4.  Tear repair: I repaired the tears using paper pulp combined with methyl cellulose and powdered pigments. Before applying the wet pulp, I lined part of the areas with a thin sheet of dried paper pulp mixture to achieve an even fill.

Left: lining the area with dried paper pulp and methyl cellulose. Right: After filling tear repair with additional paper pulp mixed with methyl cellulose.

Left: Lining the area with dried paper pulp and methyl cellulose. Right: After filling with additional paper pulp/methyl cellulose mixture.

5.  Edging: Many areas of the paint were adjacent to areas of loss and were cracked and cupped. I stabilized these areas by edging the paint with paper pulp combined with methyl cellulose and powdered pigments.

Side of the mask after edging the areas of unstable paint

Details of the side of the mask after edging the areas of unstable paint

6.  Loss Compensation: Large areas of loss on the edges of the mask also had to be filled for the mask to be structurally stable. I filled the areas of loss by applying pigmented paper pulp mixed with methyl cellulose across the areas of loss using a backing support of silicone-coated Mylar. The coating on the Mylar allows it to be removed once the paper pulp mixture had dried.

Left: During loss compensation.  The square rare earth magnet at the bottom of the image was being used to keep the Mylar in tight with the shape of the mask. Right: After the fill was done and had dried.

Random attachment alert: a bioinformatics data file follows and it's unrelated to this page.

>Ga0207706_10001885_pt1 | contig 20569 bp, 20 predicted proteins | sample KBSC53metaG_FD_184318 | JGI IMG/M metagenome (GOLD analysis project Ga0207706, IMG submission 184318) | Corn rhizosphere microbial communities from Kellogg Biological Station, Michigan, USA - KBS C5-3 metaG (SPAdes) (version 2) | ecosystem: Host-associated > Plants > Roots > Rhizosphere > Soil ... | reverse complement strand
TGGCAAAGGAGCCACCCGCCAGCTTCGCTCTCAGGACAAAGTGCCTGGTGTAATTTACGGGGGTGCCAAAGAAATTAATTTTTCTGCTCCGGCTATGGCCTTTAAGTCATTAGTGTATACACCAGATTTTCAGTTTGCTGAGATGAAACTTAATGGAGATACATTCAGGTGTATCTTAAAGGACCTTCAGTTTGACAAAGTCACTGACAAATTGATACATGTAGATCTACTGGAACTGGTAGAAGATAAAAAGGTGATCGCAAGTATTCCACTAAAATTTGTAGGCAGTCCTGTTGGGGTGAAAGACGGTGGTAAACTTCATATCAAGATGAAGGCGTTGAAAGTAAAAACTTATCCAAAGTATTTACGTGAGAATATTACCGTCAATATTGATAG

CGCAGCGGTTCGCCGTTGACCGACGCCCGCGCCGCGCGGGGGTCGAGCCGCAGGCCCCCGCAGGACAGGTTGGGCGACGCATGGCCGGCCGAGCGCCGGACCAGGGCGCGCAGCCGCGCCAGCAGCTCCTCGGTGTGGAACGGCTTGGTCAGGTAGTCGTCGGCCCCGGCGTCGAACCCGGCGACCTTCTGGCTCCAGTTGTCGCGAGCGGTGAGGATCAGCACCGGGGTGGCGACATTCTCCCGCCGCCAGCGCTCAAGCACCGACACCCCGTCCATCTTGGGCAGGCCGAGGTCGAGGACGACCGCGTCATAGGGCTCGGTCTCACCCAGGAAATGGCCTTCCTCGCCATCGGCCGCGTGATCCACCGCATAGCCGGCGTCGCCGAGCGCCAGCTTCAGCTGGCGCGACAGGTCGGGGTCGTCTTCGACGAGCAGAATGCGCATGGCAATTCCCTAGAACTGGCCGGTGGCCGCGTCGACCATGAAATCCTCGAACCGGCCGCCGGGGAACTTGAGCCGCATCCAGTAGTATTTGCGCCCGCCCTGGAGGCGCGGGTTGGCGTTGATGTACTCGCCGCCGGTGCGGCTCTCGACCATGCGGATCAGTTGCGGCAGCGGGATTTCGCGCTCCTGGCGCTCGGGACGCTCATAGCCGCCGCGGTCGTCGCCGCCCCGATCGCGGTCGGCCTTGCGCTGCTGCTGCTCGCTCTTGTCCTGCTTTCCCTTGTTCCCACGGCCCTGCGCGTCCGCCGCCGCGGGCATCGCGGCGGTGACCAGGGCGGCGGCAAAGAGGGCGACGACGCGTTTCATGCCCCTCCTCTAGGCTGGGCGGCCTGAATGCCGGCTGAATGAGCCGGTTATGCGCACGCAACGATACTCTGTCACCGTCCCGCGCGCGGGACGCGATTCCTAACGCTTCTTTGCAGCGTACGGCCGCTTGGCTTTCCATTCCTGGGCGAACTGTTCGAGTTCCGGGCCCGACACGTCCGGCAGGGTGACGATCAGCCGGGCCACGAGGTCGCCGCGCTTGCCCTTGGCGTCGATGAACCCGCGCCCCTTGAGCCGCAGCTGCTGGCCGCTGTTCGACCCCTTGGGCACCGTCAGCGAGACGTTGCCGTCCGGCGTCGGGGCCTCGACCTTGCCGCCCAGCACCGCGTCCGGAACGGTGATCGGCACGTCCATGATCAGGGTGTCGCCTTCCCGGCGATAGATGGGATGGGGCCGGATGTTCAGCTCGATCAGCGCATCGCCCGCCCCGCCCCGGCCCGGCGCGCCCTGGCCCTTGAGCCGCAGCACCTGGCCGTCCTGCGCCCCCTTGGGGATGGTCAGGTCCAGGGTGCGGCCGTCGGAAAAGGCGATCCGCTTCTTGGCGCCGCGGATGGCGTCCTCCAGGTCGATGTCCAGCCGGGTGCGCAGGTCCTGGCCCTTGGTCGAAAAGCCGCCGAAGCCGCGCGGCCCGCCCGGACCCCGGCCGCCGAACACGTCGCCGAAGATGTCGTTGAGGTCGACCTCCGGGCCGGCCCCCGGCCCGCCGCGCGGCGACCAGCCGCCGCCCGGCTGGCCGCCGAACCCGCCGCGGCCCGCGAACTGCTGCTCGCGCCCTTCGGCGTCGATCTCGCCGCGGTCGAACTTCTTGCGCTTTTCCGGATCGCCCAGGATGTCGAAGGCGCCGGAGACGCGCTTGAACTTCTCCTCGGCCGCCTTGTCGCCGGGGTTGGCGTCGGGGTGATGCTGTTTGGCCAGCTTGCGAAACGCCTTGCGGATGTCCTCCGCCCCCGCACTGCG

Left: Detail during loss compensation. The square rare earth magnet at the bottom of the image was used to align the Mylar along the contours of the mask. Right: After the fill was complete and had dried.

7.  In-painting: Although I had pre-toned the fill material, the fills still needed just a bit of in-painting to adjust the color so that it would blend in better with the mask.

Left: Tear on the head after treatment. Right: Area of loss on the side of the mask after treatment.

Left: Tear on the head after treatment. Right: Area of loss on the side of the mask after treatment.

All of this work allowed Nefrina’s Funerary mask to travel for exhibition in the Reading Public Museum, and to be exhibited here at the museum, In the Artifact Lab – visit us to take a closer look at the mask for yourself, and to see several other objects that have recently been conserved.

- posted by Tessa de Alarcon